One dozen infants weighing less than three pounds each were born at Columbia Hospital for Women in the past two months.

Less than seven years ago, the infants would have had less than a 1-in-8 chance of survival. Yesterday 11 of the 12 were still alive even though they each weighed about one third or less than the average full-term baby. According to Dr. John Scanlon. chief of the nurseries at Columbia, the one infant who died had severe birth defects and did not die because of low weight.

"I haven't got the faintest idea what the reason is" for the sudden large number of extremely premature births, Scanlon said. It is not unusual for some area hospitals with specialized nurseries to have up to five such babies under care at a given time. A dozen, however, is practically unheard of.

Columbia was so overburdened by the influx that Scanlon had to send one of the premature babies to Fairfax Hospital and two others to Georgetown University Hospital.

The influx of premature babies at Columbia comes at a time when the other intensive care nurseries in the Washington area are already at, or near, capacity.

Fairfax is full, the Children's Hospital National Medical Center is full, Georgetown has space for only two infants and the Washington Hospital Center has room for one.

"We have a woman in house at 30 weeks [a full-term pregnancy is 39 to 41 weeks] with triplets," Scanlon said late yesterday. "With these triplets coming up who will require an enormous amount of care-what am I going to do?"

Such infants also require an enormous amount of money to finance their care. According to area neonatologists - specialists in the care of infants from birth to 28 days - bills for the care of babies weighing under 21/2 pounds average $50,000.

According to Scanlon, 60 per cent of the babies cared for in the hospital's nursery last year were the children of poor women on Medicaid, which, he said, "pays zero to 30 per cent of the cost.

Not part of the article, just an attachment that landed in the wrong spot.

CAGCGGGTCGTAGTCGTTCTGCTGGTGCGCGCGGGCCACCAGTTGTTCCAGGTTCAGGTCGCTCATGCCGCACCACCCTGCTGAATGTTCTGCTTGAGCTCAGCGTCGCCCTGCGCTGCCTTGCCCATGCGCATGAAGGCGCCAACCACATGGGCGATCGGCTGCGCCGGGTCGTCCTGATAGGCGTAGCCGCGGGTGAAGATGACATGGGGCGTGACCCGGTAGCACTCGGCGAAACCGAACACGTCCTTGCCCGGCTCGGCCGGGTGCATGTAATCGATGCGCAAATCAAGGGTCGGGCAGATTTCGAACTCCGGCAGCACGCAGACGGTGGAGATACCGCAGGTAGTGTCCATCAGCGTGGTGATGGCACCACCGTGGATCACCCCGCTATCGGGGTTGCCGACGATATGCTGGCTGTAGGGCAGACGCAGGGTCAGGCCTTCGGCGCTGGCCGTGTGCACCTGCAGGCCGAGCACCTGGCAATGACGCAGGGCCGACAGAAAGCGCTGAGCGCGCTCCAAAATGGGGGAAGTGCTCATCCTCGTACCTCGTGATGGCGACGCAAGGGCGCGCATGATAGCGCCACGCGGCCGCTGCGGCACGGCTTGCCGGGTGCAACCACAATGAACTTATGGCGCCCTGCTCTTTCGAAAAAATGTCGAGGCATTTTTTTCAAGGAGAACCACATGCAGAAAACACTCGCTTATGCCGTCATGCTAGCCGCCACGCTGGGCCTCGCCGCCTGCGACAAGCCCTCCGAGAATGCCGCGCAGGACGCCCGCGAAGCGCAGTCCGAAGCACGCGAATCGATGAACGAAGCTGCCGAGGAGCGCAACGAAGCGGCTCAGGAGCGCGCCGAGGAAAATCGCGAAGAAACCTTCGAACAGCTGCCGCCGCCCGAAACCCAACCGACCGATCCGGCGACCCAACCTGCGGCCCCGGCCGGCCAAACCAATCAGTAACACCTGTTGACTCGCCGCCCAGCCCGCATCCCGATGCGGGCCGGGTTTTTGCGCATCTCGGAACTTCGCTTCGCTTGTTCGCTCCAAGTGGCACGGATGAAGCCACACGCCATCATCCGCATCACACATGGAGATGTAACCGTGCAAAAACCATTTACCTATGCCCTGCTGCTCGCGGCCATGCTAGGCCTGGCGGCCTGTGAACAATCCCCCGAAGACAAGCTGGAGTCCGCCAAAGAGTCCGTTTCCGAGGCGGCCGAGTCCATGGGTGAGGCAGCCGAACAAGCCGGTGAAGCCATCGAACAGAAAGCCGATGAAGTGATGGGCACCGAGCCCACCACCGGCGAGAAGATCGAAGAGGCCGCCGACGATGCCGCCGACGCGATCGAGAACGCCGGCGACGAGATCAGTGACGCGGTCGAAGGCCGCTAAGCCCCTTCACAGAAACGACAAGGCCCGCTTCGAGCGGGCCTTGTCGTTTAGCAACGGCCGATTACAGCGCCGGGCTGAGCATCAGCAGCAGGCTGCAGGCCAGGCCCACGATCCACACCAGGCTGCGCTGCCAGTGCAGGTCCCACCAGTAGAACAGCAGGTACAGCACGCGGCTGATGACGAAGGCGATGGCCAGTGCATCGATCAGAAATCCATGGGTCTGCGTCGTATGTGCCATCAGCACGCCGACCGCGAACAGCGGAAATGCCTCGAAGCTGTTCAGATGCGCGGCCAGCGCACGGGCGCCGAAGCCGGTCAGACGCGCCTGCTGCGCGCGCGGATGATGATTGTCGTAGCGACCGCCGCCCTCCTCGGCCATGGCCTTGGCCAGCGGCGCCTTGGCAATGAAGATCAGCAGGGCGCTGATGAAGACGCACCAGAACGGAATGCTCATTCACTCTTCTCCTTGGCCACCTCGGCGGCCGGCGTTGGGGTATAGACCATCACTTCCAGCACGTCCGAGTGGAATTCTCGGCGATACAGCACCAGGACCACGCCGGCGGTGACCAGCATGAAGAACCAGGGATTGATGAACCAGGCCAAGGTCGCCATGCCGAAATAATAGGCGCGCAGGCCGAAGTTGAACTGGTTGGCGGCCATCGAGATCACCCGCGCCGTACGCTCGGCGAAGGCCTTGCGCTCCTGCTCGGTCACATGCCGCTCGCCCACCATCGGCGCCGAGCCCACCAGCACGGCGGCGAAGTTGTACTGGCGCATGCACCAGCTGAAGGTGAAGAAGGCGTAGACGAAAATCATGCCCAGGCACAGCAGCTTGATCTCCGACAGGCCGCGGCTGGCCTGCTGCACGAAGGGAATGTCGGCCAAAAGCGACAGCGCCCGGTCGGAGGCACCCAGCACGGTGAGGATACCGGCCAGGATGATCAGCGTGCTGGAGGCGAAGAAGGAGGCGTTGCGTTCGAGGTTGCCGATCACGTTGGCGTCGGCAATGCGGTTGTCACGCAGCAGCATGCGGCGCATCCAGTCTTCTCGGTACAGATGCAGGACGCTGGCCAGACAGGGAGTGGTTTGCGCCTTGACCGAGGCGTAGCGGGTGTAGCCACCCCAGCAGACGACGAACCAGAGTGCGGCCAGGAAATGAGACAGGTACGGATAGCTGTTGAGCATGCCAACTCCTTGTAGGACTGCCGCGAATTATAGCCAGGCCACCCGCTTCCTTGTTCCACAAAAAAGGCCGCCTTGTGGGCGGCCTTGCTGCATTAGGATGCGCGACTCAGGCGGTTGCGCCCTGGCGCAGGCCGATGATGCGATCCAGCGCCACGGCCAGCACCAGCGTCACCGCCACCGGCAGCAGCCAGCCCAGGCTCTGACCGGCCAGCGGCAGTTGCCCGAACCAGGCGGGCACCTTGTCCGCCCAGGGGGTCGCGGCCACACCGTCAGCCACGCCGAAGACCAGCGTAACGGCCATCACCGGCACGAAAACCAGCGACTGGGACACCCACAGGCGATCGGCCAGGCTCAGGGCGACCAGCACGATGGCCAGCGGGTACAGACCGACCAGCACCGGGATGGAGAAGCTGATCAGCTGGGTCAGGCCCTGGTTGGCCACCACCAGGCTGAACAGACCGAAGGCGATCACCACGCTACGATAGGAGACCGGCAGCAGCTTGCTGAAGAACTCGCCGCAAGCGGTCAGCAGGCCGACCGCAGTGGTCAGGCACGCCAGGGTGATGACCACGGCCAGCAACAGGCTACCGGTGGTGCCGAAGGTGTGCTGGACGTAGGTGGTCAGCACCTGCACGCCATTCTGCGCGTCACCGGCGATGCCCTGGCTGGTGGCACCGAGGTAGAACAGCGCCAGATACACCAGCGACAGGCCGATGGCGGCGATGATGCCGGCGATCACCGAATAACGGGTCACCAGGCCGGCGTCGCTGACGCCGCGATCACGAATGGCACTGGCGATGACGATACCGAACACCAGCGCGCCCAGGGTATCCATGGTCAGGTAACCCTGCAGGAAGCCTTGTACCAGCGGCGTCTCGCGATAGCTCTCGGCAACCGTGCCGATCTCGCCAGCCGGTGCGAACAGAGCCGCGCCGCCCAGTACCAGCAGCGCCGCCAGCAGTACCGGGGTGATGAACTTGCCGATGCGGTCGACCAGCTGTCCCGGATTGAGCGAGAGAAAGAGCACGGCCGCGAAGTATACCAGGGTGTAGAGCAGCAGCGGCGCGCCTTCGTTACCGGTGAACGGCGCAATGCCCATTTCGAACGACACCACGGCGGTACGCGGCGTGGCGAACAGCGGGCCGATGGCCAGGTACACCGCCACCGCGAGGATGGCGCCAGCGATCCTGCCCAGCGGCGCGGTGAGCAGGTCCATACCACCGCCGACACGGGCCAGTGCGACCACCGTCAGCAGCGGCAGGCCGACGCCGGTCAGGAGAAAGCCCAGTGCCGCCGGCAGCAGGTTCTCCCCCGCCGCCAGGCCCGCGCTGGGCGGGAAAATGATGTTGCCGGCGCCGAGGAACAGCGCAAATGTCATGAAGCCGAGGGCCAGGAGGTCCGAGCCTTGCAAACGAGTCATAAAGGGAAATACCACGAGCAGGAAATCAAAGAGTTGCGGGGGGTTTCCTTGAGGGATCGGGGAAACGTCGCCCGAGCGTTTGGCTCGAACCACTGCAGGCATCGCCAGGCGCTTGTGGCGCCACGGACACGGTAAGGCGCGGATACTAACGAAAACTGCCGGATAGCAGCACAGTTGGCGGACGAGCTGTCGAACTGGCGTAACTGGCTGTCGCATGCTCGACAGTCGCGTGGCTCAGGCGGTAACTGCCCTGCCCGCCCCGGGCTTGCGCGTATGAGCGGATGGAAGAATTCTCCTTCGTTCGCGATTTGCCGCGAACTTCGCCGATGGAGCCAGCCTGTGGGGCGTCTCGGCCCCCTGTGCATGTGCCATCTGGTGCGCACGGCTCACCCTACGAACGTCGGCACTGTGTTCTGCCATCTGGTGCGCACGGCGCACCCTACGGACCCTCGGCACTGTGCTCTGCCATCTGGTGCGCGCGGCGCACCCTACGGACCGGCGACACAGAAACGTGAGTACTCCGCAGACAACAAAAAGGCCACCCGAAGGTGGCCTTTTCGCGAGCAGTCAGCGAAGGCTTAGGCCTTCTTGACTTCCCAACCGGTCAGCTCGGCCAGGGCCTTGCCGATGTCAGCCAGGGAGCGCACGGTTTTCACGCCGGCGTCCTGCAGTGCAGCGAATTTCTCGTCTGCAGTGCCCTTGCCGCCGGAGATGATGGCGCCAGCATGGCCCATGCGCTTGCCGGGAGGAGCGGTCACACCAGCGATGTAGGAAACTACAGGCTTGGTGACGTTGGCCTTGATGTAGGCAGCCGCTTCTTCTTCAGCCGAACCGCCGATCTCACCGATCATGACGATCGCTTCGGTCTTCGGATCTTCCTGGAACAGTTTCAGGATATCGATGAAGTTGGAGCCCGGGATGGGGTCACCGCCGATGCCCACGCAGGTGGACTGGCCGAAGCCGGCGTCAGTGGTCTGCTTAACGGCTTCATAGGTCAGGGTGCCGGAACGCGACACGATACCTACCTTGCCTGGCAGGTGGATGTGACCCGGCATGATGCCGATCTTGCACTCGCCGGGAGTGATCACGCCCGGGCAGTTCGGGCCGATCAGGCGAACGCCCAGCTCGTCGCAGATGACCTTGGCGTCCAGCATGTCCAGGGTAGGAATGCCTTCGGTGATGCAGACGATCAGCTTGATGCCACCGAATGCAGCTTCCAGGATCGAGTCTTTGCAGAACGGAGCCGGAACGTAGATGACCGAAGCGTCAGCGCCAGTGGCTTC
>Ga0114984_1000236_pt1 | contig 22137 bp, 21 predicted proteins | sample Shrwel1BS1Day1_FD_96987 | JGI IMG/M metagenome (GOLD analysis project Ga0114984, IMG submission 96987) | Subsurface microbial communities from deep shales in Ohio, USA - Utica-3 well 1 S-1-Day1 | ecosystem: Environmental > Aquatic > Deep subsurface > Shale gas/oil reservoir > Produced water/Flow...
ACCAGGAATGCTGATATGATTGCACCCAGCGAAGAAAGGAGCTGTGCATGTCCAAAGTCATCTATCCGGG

"It's not a question of alternatives, it's a question of priorities. Medicaid and health insurance can't turn a blind eye to this problem. We're going broke in our unit because we can't meet the costs of these things."

Even if Medicaid pays 30 per cent of the cost of care for the 11 babies. Columbia Hospital could be left absorbing up to $231,000 in charges for this one small group of patients.

At the same time, the babies will be in the unit for up to three months. occupying space that will not be available to babies born during that period.

"Where these babies ought to go, and where they will go," said Dr. Federick C. Battaglia, chairman of the department of pediatrics at the University of Colorado, "is into expanded perinatal facilities."

Battaglia, a nationally noted authority on the care of such infants, said that "the costs in the past dwarf these present costs. The literature in 1960 quoted over 60 per cent of the babies around (3 pounds) developing cerebral palsy. By the late 1960s it was down to around 10 per cent and now is almost extinct. Those things aren't taken into account when we talk about costs.

"I don't think these cases didn't occur in the past. They were just handled badly so you had mortality or 'mental or physical handicaps." Now we have these cases being sent to the special centers and the centers are swamped.

"Every intensive care unit is seeing a crush because the lay public is insisting on their obstetricians transferring them to the centers and because we didn't increase capacity. we're swamped. People are demanding the care before we build the facilities."

The demand for specialized care is one of the factors contributing to an "unprecedented baby boom" at Fairfax Hospital, said Dr. Lloyd Krammer, chief of the infant intensive care unit there.

"Selected hospitals have a good reputation now and they're getting swamped," said Kramer, who said the hospital will top all the records it set in the 1960s if it records the 5,000 births it expects this year.

"So far we haven't had to turn anybody away." he said, "but if it keeps on going like this I don't know that we're not going to get into trouble."

Such increased demand for limited space raises the spector of physicians having to decide which infants to treat and which to turn away for want of a bed. That, said Robert Veatch, author of "Death, Dying, and The Biological Revolution" is the wrong way to handle health care allocation questions.

"We're going to be in trouble if we try to make decisions of resource allocation with the hard cases in front of us, like 'what are we going to do with these triplets,'" said Veatch, an ethicist with the Institute for Society, Ethics and the Life Sciences, in Hastings-on-Hudson, New York.

"The more sound approach is to do our resource allocation at the level of policy, so the questions are answered far in advance and by a group different than the obstetricians and pediatricians negotiating over an individual baby . . . It's much harder to make the decisions when the baby'sin the intensive care unit."